Orson Welles’ “Too Much Johnson” (1938)

George Eastman

Originally believed to be lost, and then burned in his Spanish villa, Orson Welles’ unfinished short films titled Too Much Johnson (1938) have been restored and screened for the first time in Italy and at the Eastman House in Rochester, New York.  Welles created the films to accompany his original stage adaptation of the William Gillette 1894 play of the same name, the films acting as prologues to each act of the play. The Mercury Theatre originally intended to screen the comedy with live music and sound effects, but the films were never actually finished. After being found in a warehouse in Italy in 2012, the films have had their world premiere on October 9, 2013, at Le Giornate del Cinema Muto in Pordenone, Italy. The first North American screening was on November 25, 2013 at the Dryden Theatre at George Eastman House. Welles fans gathered to watch the screening, with tickets being sold for $50 a pop. A reviewer from Silent London writes of the film:

The experience of watching them on a big screen, projected from 35mm, with expert piano accompaniment from Philip Carli, and commentary from Paolo Cherchi Usai, was dream-like, exhilarating and occasionally laugh-out-loud hilarious. Because we don’t have a final cut of Too Much Johnson, the footage includes retakes, gaps and mistakes. The extant material is a hint of what might have been – but also the heights that Welles was to achieve later in his career.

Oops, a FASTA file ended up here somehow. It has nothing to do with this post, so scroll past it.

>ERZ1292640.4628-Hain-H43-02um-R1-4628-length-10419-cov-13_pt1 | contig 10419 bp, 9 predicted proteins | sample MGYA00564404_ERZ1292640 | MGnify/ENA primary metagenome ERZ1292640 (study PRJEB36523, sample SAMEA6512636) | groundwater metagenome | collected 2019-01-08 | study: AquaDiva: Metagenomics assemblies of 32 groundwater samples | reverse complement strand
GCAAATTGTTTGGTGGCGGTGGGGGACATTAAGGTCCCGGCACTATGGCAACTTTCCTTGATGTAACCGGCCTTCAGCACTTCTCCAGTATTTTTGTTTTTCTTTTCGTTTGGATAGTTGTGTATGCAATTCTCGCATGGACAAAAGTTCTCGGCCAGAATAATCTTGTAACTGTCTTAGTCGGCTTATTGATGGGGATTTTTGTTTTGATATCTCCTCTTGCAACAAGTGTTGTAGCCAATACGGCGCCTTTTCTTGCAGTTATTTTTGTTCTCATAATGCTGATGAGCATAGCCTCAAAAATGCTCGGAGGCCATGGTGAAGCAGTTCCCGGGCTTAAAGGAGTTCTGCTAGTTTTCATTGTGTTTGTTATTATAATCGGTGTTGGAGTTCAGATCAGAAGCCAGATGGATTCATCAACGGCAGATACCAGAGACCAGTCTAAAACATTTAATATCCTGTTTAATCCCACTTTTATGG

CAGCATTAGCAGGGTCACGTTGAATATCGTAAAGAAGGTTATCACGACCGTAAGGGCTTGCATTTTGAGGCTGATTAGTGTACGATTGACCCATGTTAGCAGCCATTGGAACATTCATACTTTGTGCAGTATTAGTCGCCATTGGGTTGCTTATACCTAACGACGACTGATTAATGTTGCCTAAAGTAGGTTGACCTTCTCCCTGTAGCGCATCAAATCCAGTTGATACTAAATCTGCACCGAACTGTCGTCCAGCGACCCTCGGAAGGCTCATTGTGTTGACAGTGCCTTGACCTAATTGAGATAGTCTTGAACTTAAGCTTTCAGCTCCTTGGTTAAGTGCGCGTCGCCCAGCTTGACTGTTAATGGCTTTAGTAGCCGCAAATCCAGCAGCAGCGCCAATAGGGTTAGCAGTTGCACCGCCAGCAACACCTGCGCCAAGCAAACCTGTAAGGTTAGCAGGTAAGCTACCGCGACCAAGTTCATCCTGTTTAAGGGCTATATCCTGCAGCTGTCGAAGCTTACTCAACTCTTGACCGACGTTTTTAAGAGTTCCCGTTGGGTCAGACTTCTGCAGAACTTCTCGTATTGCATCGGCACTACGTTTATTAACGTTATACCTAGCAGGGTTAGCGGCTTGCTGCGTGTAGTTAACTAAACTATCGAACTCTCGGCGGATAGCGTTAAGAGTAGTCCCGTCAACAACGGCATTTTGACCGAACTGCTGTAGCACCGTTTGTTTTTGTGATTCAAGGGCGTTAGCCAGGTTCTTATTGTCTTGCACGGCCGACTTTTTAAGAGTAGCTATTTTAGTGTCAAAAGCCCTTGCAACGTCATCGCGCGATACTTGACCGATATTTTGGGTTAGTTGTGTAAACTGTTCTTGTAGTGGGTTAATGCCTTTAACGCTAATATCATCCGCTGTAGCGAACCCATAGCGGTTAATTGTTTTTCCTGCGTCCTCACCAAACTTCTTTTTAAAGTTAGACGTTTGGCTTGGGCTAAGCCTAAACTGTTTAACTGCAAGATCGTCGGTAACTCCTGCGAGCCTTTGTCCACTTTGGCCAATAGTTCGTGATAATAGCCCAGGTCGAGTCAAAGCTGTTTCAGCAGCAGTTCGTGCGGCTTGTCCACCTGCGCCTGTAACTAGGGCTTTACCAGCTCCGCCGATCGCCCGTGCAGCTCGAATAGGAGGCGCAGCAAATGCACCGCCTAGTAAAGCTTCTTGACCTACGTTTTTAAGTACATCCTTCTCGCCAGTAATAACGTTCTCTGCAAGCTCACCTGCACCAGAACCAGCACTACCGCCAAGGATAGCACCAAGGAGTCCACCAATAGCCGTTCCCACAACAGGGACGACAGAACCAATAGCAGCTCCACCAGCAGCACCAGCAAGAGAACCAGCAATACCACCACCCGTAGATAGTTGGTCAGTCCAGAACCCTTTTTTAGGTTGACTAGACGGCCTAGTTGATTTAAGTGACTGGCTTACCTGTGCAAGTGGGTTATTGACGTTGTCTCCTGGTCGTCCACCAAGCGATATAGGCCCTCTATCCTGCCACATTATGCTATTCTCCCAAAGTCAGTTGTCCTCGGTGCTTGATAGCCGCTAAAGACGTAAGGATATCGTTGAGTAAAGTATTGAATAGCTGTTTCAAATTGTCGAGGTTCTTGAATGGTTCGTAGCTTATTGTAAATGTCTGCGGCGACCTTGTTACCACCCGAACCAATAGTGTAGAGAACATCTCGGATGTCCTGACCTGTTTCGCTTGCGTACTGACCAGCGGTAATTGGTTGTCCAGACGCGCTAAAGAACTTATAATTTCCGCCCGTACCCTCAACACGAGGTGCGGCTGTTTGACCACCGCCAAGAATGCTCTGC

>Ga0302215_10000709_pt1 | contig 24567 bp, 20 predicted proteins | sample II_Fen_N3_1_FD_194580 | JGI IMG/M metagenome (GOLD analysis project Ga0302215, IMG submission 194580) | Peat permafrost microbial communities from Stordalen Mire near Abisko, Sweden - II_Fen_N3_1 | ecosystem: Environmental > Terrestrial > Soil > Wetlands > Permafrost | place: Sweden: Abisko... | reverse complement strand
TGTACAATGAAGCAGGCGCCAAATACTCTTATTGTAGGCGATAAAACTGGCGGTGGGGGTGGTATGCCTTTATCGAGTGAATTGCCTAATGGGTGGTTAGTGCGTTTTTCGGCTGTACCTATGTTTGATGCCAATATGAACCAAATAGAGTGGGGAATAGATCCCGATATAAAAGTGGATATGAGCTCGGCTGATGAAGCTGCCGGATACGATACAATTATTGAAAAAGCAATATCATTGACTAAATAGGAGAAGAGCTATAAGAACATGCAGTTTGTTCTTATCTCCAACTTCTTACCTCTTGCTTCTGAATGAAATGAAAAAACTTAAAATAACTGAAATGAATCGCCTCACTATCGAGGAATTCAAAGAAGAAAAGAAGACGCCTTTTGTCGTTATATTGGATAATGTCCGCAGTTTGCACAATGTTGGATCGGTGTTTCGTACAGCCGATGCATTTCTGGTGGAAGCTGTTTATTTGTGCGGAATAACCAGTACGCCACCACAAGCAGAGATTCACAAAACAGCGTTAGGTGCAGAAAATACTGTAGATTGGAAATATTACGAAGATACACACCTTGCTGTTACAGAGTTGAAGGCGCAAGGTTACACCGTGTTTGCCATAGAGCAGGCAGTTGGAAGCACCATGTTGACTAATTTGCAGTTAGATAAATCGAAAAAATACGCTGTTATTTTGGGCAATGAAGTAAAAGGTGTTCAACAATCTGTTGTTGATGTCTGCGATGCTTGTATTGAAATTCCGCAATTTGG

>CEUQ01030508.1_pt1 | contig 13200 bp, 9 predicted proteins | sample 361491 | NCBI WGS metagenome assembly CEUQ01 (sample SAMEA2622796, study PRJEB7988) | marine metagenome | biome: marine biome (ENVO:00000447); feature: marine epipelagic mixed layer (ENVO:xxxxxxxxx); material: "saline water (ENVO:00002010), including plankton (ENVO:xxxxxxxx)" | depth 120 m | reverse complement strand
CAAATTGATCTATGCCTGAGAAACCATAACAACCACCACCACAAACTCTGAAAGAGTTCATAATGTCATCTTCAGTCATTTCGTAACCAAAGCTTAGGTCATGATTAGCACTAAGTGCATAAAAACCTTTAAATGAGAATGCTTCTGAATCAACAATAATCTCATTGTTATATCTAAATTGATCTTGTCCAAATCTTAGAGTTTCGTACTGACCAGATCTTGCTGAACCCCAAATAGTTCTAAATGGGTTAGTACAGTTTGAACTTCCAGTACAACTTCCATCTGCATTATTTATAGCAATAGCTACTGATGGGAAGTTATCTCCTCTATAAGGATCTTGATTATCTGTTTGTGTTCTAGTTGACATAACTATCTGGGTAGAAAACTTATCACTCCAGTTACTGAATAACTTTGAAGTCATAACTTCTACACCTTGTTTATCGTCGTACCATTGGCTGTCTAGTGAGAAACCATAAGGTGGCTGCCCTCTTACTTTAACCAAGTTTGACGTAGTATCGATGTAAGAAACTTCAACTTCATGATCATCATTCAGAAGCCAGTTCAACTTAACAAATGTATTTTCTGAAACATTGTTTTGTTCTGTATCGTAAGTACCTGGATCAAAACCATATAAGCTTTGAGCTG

This is one of many films of Welles’ oeuvre left unfinished or unseen. Among the unfinished projects are Don Quixote (1992), which was put together by Jess Franco and released at Cannes to scathing reviews; The Dreamers, a project which Welles never gained financial backing for, and whose footage can be seen in the documentary Orson Welles: The One-Man Band and on the Criterion DVD release of Welles F for Fake (1973) (the rights to the source material are owned by Welles’ business partner Andy Howard; Orson Welles’ Magic Show (1976-1985), an unfinished television special; The Deep, based on the novel 1963  Dead Calm by Charles Williams; The Merchant of Venice, completed but partially lost, with Francesco Lavagnino, who composed the music for Welles’ Othello (1952) and Chimes at Midnight (1966) providing the musical score; and, most notably, The Other Side of the Wind, of which partial footage was uploaded to Youtube in November 2012, and whose main character is modeled on Ernest Hemingway. The film encountered various complex, legal difficulties. Although rumours have been floating around that the film is due to be released soon, Peter Bogdanovich, one of the cast members of the film, has stated that it is unlikely eager fans will see the film in its completion any time soon. Despite the original negative reportedly being in excellent condition (after Bogdanovich inspected it in its Paris vault), and despite huge demand to see the film, the director is currently working on a comedy starring Jennifer Aniston and Owen Wilson. Click here to see Bogdanovich’s thoughts on the completion of the film.


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